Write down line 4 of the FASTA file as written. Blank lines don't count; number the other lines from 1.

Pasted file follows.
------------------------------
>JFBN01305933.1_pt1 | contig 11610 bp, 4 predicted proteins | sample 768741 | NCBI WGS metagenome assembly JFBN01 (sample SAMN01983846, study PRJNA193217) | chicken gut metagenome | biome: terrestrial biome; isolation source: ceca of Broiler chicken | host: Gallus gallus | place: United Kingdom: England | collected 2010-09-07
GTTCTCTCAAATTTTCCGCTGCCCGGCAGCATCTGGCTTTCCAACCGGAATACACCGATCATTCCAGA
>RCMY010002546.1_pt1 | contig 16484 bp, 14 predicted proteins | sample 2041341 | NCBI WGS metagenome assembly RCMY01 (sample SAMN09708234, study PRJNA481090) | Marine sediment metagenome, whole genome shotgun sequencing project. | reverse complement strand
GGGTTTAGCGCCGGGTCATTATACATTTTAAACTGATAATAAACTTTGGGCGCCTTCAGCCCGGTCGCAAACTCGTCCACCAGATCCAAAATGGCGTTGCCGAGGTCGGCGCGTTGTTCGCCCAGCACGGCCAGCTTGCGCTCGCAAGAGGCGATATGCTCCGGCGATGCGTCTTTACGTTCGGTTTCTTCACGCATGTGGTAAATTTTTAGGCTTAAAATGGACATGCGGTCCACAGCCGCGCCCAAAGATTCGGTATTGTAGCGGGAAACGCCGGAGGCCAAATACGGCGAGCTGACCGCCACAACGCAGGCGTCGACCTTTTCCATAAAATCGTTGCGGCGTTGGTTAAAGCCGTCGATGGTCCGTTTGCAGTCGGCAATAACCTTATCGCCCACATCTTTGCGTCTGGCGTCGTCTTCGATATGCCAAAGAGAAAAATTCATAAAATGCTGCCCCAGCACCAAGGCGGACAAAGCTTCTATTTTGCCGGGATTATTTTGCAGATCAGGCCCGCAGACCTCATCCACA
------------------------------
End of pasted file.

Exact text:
GGGTTTAGCGCCGGGTCATTATACATTTTAAACTGATAATAAACTTTGGGCGCCTTCAGCCCGGTCGCAAACTCGTCCACCAGATCCAAAATGGCGTTGCCGAGGTCGGCGCGTTGTTCGCCCAGCACGGCCAGCTTGCGCTCGCAAGAGGCGATATGCTCCGGCGATGCGTCTTTACGTTCGGTTTCTTCACGCATGTGGTAAATTTTTAGGCTTAAAATGGACATGCGGTCCACAGCCGCGCCCAAAGATTCGGTATTGTAGCGGGAAACGCCGGAGGCCAAATACGGCGAGCTGACCGCCACAACGCAGGCGTCGACCTTTTCCATAAAATCGTTGCGGCGTTGGTTAAAGCCGTCGATGGTCCGTTTGCAGTCGGCAATAACCTTATCGCCCACATCTTTGCGTCTGGCGTCGTCTTCGATATGCCAAAGAGAAAAATTCATAAAATGCTGCCCCAGCACCAAGGCGGACAAAGCTTCTATTTTGCCGGGATTATTTTGCAGATCAGGCCCGCAGACCTCATCCACA